Throughout the pandemic, Americans have found creative ways to maintain their physical fitness through sports or other forms of physical activity. During National Physical Fitness and Sports Month, we renew our commitment to staying active and encourage all Americans to participate in activities that improve their well-being and lead to healthier lifestyles.
Thanks to our dedicated health care professionals and millions of Americans who have gotten vaccinated and boosted, schools, gyms, and businesses across the country have reopened. Stadiums are, once again, filled with fans cheering on their favorite sports teams and athletes.
But for the past few years, rates of physical activity have decreased — especially among groups at high risk for COVID-19. Socioeconomic disparities, including a lack of opportunities to participate in sports and fitness programs, have exacerbated the problem. The environments where people live, learn, work, and play also affect physical activity. Other barriers to regular physical activity, such as time, money, safety, and accessibility, impact the health and well-being of children and adults in every community. We must seek out equitable solutions to ensure that all Americans can live a more active, healthier lifestyle.
Fitness and sports are not only good for our physical health, they also improve the quality of our lives overall. Experts agree that even small amounts of physical activity can make a significant difference in a person’s physical and mental health. For example, it can reduce the risk of chronic diseases, blood pressure, and anxiety while improving sleep — among other health benefits.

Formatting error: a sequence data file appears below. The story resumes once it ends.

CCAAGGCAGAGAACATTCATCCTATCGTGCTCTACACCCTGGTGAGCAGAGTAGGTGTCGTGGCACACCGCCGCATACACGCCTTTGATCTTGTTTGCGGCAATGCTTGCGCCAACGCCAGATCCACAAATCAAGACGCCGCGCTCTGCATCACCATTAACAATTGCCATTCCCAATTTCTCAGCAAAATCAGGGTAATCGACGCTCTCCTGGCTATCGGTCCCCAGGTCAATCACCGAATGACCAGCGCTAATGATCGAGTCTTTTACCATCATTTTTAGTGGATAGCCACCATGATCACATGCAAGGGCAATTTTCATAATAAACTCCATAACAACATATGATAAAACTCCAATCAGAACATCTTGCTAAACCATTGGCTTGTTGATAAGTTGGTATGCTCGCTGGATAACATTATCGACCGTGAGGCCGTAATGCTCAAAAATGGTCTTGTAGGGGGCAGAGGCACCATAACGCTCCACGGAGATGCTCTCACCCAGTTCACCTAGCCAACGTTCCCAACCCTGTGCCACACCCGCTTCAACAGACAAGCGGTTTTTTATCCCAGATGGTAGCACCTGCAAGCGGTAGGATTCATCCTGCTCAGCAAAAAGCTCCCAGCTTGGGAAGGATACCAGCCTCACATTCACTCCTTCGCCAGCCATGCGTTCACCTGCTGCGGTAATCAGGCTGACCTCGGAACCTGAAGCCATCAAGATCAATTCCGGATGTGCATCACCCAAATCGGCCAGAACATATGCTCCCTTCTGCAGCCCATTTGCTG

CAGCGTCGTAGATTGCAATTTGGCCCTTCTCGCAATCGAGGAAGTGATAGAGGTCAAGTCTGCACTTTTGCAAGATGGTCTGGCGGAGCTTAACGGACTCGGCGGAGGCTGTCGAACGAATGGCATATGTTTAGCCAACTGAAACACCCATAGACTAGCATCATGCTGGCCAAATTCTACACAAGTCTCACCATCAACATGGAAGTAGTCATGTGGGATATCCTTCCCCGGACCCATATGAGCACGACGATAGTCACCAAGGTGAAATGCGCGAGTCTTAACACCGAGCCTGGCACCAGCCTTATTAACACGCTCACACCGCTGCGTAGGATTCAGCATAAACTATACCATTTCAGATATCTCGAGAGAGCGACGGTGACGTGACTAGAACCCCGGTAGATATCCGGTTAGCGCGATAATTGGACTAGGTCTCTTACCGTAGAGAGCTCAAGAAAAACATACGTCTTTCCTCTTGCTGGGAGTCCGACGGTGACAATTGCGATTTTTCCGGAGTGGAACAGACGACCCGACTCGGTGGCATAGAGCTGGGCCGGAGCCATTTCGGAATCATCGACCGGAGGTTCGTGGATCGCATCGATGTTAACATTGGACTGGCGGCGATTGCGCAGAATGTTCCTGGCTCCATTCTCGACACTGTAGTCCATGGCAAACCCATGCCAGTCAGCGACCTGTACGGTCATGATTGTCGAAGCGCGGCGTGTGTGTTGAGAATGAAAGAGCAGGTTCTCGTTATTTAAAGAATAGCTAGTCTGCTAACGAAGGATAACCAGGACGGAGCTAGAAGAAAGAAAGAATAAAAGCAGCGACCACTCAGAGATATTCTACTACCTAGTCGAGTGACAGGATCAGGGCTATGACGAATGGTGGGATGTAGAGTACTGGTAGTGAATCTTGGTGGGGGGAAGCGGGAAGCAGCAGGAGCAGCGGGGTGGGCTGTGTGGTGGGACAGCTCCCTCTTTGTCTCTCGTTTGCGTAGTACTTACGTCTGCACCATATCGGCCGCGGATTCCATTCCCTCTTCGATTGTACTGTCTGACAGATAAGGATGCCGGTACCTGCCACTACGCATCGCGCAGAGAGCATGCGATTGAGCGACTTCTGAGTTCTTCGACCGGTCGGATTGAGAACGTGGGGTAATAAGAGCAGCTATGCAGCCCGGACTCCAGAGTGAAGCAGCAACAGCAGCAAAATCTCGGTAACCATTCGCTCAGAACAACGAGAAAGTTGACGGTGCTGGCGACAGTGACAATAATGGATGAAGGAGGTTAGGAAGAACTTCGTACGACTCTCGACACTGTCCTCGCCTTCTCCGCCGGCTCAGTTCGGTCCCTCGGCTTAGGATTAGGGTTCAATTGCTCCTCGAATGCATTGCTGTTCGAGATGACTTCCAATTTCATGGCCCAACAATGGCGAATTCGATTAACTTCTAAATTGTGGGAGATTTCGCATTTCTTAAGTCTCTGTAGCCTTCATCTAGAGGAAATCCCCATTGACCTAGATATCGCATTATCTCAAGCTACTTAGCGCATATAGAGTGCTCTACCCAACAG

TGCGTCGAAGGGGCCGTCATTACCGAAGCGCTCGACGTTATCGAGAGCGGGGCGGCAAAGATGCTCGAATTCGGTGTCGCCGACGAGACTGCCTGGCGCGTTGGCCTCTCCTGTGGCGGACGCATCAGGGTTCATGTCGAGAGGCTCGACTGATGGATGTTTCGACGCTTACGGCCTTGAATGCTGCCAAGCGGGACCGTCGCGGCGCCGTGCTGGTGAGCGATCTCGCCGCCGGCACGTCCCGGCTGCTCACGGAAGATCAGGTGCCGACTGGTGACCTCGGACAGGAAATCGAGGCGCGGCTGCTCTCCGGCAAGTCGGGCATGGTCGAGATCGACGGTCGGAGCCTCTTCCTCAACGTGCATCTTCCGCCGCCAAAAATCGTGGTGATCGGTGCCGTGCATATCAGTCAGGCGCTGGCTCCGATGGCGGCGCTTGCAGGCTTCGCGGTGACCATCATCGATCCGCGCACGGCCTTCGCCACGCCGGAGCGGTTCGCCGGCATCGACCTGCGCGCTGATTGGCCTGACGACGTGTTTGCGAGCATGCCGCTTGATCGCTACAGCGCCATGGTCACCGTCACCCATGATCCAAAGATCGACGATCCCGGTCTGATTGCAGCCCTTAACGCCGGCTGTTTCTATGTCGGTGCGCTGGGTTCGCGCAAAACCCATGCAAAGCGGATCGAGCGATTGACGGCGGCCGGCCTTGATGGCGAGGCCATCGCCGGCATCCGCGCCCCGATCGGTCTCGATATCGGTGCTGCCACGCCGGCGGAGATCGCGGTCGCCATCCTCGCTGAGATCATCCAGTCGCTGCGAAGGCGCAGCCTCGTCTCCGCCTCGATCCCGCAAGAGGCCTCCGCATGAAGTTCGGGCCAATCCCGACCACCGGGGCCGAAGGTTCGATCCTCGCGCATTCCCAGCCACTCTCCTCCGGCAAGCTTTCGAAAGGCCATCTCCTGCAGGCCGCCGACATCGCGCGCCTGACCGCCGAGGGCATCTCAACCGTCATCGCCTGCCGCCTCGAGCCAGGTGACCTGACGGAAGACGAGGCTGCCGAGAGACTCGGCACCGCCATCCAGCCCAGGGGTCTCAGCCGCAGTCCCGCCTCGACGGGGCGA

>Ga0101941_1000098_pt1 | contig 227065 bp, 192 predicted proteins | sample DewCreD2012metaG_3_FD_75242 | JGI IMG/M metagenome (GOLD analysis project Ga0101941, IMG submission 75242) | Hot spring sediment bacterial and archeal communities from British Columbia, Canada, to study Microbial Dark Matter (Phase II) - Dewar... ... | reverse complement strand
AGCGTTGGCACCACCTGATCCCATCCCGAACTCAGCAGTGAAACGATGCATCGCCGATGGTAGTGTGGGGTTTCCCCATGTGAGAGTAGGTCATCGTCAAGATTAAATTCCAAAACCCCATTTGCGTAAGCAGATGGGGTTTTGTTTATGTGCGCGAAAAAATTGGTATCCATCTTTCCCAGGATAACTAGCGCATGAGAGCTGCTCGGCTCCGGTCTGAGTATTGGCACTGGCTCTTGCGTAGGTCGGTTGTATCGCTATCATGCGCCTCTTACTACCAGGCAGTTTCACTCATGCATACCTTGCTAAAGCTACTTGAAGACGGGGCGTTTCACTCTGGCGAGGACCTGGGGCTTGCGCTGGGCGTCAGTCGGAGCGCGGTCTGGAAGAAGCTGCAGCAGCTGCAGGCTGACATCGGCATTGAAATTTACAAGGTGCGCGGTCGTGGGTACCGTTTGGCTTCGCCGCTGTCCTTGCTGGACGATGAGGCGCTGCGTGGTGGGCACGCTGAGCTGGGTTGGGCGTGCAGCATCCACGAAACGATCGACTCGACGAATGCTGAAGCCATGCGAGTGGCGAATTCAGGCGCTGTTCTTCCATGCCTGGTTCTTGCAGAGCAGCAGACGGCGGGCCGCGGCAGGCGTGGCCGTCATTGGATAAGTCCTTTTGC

Every sector has a role to play in removing barriers and increasing opportunities for Americans to participate in physical activities. That is why I issued an Executive Order to renew the President’s Council on Sports, Fitness & Nutrition, focusing on the importance of mental health related to physical fitness and nutrition. Through the Centers for Disease Control and Prevention’s “Active People, Healthy Nation” initiative, we are providing an evidence-based blueprint to help 27 million Americans become more physically active by 2027. Additionally, the Department of Health and Human Services’ “Move Your Way” campaign is informing Americans about activities they can do to stay healthy through the Physical Activity Guidelines for Americans.
This month, let us all find ways to become more physically active in our daily lives. Take a walk, hike in your favorite park, try a new fitness class, join a local sports team, or volunteer at a community race. Whatever physical activity you choose, fitness will lead to better and healthier lives for all Americans.
NOW, THEREFORE, I, JOSEPH R. BIDEN JR., President of the United States of America, by virtue of the authority vested in me by the Constitution and the laws of the United States, do hereby proclaim May 2022 as National Physical Fitness and Sports Month. I call upon the people of the United States to make daily physical activity a priority, to support efforts to increase access to sports opportunities in their communities, and to pursue physical fitness as an essential part of healthy living.
IN WITNESS WHEREOF, I have hereunto set my hand this twenty-ninth day of April, in the year of our Lord two thousand twenty-two, and of the Independence of the United States of America the two hundred and forty-sixth.
JOSEPH R. BIDEN JR.